President Uhuru Kenyatta, speaking at the Future Investment Initiative in Saudi Arabia on Wednesday, said it was time for Middle Eastern nations to renew the historic investment interest in African economies, one that dated back to the ancient days of maritime trade depending on dhows and monsoon winds.
“Here we are in the age of airplanes and ships and the trade between the East African coast and the Gulf is not even a quarter of what it used to be,” Kenyatta said. “We are natural partners and we need to renew our partnership.”
Kenyatta was one of three African leaders to speak to guests attending the “Davos in the Desert” event through Thursday, including Nigerian President Muhammadu Buhari and Niger’s President Mahamadou Issoufou.
Both Buhari and Issoufou touted the impacts of the AfCFTA, the African Continental Free Trade Agreement that will create a common African market serving more than a billion people. Buhari stressed the economy, but also the importance of security and fighting corruption, which remain significant challenges for the West African nation.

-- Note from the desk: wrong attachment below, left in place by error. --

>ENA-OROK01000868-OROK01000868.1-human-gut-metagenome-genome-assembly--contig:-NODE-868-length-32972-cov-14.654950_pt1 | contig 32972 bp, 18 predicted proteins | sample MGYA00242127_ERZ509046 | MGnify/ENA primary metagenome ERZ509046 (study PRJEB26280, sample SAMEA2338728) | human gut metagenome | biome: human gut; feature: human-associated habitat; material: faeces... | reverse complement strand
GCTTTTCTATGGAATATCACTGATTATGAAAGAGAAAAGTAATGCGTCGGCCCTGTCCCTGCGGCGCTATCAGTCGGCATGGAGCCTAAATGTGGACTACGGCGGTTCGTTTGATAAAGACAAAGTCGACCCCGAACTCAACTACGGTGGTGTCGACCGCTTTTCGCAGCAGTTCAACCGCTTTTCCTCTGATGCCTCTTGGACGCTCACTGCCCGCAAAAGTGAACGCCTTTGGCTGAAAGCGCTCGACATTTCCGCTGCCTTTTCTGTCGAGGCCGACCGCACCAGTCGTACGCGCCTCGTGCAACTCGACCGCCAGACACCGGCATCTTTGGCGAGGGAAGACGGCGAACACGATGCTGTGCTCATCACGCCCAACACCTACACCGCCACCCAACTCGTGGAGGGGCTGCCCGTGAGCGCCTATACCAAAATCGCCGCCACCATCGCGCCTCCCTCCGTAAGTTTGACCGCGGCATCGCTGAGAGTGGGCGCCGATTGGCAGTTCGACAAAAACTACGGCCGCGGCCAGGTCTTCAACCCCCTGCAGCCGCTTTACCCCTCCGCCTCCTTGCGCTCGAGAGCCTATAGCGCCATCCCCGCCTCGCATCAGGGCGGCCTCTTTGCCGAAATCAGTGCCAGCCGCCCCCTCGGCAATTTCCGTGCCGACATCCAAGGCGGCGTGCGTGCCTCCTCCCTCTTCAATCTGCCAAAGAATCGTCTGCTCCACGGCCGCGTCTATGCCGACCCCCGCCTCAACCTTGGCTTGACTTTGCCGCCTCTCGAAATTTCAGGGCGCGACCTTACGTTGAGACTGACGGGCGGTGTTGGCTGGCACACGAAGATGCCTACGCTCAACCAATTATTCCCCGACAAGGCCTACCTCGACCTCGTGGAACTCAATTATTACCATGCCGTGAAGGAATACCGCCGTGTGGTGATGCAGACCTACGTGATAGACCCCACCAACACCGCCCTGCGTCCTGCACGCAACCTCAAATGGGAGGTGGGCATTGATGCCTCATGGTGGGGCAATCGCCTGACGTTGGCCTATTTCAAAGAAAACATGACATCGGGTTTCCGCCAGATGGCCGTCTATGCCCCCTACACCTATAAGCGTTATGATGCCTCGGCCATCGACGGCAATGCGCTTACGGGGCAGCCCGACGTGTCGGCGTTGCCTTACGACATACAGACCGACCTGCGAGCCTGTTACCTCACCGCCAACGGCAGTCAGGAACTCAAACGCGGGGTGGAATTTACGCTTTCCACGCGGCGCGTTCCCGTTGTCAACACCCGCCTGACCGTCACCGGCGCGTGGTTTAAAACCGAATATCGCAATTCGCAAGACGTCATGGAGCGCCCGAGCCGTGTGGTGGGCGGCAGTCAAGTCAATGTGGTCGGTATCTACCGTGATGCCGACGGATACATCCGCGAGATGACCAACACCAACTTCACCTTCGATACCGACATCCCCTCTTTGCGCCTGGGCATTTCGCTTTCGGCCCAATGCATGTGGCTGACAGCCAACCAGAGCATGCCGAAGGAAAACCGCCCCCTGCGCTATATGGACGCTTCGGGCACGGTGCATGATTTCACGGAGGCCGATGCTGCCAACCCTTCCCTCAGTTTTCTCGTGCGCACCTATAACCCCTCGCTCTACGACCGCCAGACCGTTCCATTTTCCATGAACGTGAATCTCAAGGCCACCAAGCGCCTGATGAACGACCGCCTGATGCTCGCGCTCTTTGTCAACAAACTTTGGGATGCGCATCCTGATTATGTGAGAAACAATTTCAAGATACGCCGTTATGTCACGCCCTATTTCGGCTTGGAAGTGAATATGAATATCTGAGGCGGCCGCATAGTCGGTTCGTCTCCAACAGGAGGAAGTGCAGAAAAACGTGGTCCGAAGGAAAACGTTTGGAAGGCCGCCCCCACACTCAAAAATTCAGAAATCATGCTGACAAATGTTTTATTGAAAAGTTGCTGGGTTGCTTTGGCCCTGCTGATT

Other African leaders expected to attend FII were President Denis Sassou-Nguesso of Congo Brazzaville, President Julius Maada Bio of Sierra Leone, and Prime Minister Christophe Joseph Marie Dabiré of Burkina Faso.
Saudi Arabia said this year’s attendance topped 6,000, more than double the attendance at the first FII in 2017. Last year’s forum was overshadowed by the death of Saudi journalist Jamal Khashoggi, and the diplomatic crisis touched off by investigations into the role of Saudi Arabian Prince Mohammed bin Salman and the kingdom.
Image: FII Saudi Arabia